NASA’s $600 million Kepler space observatory – launched in 2009 with the goal of discovering Earth-like planets in distant solar systems – is in trouble. NASA reported the problem yesterday (May 15, 2013): a malfunction in the part of the spacecraft that enables it to aim precisely toward distant stars, in the planet search. Spacecraft controllers learned on Tuesday that Kepler had gone into a safe mode. The reason was that the #4 reaction wheel needed to orient the spacecraft would not spin, despite repeated attempts from Earth to prompt it to continue spinning, according to Associate NASA Administrator John Grunsfeld.
He told reporters at a press conference yesterday that NASA engineers are trying to figure out whether they can get the balky part back into service or whether they can resume control by another method, adding,
We’re not ready to call the mission over, [but at roughly 40 million miles from Earth], Kepler is not in a place where I can go up and rescue it.
In July of last year, Kepler’s #2 reaction wheel also failed. Kepler engineers say the spacecraft needs at least three reaction wheels to be able to point precisely enough to hunt for planets orbiting distant stars.
So is the mission over? It’s too early to say. NASA engineers said at the press conference yesterday that, if the wheel doesn’t start back up, they think they can use the spacecraft’s on-board thrusters to help point it. Not exactly an elegant solution, and possibly not as precise as using the original system with reaction wheels. So the fate of the planet-hunting spacecraft still isn’t known.
Kepler completed its primary mission some time ago. The mission was extended in 2012. If Kepler’s controllers have to call it quits now, the mission still has been unbelievably successful. Do you notice how many of the known exoplanets – planets orbiting other stars – carry the name Kepler? That’s because this spacecraft has discovered a significant fraction of all known exoplanets, with 888 confirmed planets known as of today (May 16, 2013). Plus Kepler found hundreds more planet candidates, now waiting to be confirmed.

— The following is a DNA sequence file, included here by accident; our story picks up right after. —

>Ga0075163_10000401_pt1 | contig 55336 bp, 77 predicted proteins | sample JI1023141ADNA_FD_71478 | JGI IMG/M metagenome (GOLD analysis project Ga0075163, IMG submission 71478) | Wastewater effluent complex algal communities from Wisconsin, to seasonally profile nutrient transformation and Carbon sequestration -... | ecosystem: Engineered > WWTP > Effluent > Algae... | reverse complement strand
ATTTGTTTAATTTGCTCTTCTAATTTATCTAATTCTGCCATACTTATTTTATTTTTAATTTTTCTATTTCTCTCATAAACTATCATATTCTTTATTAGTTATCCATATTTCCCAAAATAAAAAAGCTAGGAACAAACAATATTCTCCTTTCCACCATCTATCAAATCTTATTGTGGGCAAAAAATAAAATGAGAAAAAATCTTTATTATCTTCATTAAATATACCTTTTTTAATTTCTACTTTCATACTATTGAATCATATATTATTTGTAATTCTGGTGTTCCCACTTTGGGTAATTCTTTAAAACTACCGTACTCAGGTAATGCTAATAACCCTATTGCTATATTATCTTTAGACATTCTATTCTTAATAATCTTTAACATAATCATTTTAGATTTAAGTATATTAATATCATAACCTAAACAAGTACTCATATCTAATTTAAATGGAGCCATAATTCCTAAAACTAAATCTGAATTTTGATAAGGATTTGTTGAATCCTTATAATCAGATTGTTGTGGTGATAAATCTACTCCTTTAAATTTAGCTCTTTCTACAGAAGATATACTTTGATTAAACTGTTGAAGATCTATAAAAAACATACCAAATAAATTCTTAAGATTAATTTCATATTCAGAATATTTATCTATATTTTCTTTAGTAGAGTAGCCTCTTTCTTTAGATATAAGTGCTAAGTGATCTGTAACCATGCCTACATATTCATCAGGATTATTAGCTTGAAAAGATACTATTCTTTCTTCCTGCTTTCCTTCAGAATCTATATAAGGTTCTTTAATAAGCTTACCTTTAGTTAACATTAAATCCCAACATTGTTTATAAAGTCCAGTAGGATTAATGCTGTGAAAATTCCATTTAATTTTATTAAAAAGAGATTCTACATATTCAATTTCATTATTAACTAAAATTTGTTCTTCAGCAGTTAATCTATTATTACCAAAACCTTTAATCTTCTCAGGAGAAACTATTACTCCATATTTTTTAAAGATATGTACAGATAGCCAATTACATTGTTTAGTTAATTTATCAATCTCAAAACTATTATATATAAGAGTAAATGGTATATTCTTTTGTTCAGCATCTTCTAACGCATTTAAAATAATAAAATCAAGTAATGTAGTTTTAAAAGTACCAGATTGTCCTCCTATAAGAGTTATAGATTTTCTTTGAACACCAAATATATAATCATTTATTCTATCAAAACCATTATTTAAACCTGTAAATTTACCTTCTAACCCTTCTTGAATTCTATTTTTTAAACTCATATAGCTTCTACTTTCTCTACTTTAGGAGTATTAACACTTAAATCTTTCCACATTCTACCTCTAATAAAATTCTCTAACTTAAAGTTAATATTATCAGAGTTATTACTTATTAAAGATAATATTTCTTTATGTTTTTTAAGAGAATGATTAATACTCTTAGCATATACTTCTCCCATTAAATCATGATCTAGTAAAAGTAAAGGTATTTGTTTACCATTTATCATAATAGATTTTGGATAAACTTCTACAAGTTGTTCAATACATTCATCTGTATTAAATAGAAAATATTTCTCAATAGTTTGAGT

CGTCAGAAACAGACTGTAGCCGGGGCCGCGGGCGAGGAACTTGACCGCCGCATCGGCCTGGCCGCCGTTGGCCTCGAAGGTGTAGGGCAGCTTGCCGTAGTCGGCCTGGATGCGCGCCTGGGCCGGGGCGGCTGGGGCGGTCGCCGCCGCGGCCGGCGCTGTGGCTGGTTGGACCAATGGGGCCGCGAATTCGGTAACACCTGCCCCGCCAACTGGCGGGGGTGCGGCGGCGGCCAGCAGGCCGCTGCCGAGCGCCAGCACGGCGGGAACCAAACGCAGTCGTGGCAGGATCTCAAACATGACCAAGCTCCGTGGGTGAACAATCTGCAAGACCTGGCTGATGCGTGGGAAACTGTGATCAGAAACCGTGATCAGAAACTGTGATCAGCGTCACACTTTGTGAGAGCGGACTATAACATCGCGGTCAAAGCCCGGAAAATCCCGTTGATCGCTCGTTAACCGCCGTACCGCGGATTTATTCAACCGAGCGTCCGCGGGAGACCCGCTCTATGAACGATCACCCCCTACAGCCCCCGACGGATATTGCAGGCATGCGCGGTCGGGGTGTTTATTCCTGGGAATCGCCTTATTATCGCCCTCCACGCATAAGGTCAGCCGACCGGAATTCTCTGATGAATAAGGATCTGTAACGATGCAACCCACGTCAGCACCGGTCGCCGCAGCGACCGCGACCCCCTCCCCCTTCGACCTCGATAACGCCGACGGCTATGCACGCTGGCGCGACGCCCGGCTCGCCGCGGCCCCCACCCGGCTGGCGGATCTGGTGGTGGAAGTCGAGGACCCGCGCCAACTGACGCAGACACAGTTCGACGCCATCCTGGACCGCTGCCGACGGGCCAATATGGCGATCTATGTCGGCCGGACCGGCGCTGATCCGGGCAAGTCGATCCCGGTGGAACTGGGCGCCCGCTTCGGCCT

In recent years, astronomers have begun to say that many if not most of the billions of stars in our Milky Way galaxy may have their own planetary systems. Whatever Kepler’s fate in the coming days and weeks, astronomers will surely continue striving to discover and analyze these distant worlds.
Bottom line: NASA’s planet-hunting Kepler spacecraft went into a safe mode on Tuesday, May 14 after the #4 reaction wheel needed to orient the spacecraft would not spin. NASA engineers are still trying to prompt the wheel to do its job.
Deborah Byrd created the EarthSky radio series in 1991 and EarthSky.org in 1994. Today, she serves as Editor-in-Chief of this website. She has won a galaxy of awards from the broadcasting and science communities, including having an asteroid named 3505 Byrd in her honor. A science communicator and educator since 1976, Byrd believes in science as a force for good in the world and a vital tool for the 21st century. "Being an EarthSky editor is like hosting a big global party for cool nature-lovers," she says.